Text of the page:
WASHINGTON, August 28 – The World Bank’s Board of Executive Directors today approved a US$4.25 million additional emergency recovery grant from the Multi-Donor Trust Fund (MDTF) to boost Burundi’s support for former combatants returning to their communities, with a particular focus on women, children, and severely disabled ex-combatants.
“Following years of civil war, Burundi has seen steady success in rehabilitating and creating an economic infrastructure and improving budget discipline,” says Philippe Dongier, World Bank Country Director for Burundi. “Today’s project continues the Government’s already successful efforts to demobilize and reintegrate ex-combatants and promote sustainable peace and development.”
Today’s funds will support new activities under Burundi’s Emergency Demobilization and Transitional Reintegration Project. The new project has two components. The first will target severely disabled ex-combatants with newly constructed houses that can accommodate disability-specific needs; training to support the autonomy of disabled ex-combatants; and medical care. The second component will support conflict mitigation training for ex-combatants and their communities, training for economic associations of ex-combatants and community members, and support a gender sensitization program to benefit female ex- combatants, spouses of male ex-combatants and women living in these communities.
“By providing support for conflict mitigation and gender sensitivity training for ex-combatants and their communities, peace will be fostered in Burundi”, says Jamal Saghir, World Bank Director for Sustainable Development in the Africa Region. “Today’s project will also help the Government as it builds its economy, and creates jobs and improved living conditions of thousands of families.”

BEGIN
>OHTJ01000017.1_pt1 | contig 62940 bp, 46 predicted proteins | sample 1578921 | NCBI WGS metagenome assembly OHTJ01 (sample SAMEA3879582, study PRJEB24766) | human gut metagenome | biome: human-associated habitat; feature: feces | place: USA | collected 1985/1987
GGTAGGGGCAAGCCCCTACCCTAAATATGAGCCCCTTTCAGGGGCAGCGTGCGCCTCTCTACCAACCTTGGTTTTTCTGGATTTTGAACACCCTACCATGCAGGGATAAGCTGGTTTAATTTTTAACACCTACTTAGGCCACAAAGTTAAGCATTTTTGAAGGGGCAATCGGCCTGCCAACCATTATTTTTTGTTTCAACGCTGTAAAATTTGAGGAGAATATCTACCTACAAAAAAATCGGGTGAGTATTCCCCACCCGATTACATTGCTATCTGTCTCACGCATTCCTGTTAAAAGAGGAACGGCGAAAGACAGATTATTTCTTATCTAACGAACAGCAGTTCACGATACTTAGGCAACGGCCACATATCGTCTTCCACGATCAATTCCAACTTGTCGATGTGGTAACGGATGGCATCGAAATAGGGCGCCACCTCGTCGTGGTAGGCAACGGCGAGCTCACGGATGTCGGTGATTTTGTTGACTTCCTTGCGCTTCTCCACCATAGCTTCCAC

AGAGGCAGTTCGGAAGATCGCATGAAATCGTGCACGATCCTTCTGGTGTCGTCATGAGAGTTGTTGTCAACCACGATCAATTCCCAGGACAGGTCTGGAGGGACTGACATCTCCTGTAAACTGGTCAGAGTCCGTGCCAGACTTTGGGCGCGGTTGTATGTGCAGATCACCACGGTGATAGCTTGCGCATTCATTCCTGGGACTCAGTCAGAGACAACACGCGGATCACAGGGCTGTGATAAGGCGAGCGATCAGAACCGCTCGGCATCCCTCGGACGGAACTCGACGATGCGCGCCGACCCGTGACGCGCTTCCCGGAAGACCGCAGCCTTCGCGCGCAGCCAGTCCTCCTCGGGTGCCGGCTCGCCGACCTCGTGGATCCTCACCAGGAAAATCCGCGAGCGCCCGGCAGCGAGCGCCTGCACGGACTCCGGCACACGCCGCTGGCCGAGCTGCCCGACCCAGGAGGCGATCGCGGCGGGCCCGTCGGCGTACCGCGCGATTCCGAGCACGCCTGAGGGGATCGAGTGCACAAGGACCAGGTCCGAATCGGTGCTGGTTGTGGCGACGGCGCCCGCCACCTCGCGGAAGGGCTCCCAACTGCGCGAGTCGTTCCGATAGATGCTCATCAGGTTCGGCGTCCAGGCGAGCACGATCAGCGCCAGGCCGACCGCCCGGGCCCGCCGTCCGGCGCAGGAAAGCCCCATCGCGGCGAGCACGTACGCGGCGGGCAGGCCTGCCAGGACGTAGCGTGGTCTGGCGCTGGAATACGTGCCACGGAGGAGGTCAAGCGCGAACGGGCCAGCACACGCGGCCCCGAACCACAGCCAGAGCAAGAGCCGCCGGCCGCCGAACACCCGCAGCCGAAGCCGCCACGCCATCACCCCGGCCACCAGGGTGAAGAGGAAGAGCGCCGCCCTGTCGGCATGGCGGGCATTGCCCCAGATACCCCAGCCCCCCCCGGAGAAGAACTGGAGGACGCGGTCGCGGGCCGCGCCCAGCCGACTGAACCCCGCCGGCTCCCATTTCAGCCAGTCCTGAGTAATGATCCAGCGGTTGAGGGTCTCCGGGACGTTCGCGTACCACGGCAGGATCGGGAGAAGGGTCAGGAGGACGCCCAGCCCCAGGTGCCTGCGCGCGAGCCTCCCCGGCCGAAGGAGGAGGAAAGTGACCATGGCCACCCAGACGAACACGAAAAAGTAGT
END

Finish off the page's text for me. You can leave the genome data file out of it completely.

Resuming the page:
Today’s funds are financed by a Bank administered single-country, single-purpose MDTF set up to co-finance the Emergency Demobilization and Transitional Reintegration Project. The MDTF is supported by the Governments of Belgium, the Netherlands, and Norway. Burundi’s Government will provide additional resources to fully support the project, which is valued at US$7.9 million.
*The World Bank's International Development Association (IDA), established in 1960, helps the world's poorest countries by providing zero-interest financing and grants for projects and programs that boost economic growth, reduce poverty, and improve poor people's lives. IDA is one of the largest sources of assistance for the world's 82 poorest countries, 40 of which are in Africa. Resources from IDA bring positive change for 1.8 billion people living on less than $2 a day. Between 2003 and 2013, IDA provided $256 billion in financing for 3,787 projects in Sub-Saharan Africa, benefiting on average, 36 African countries a year.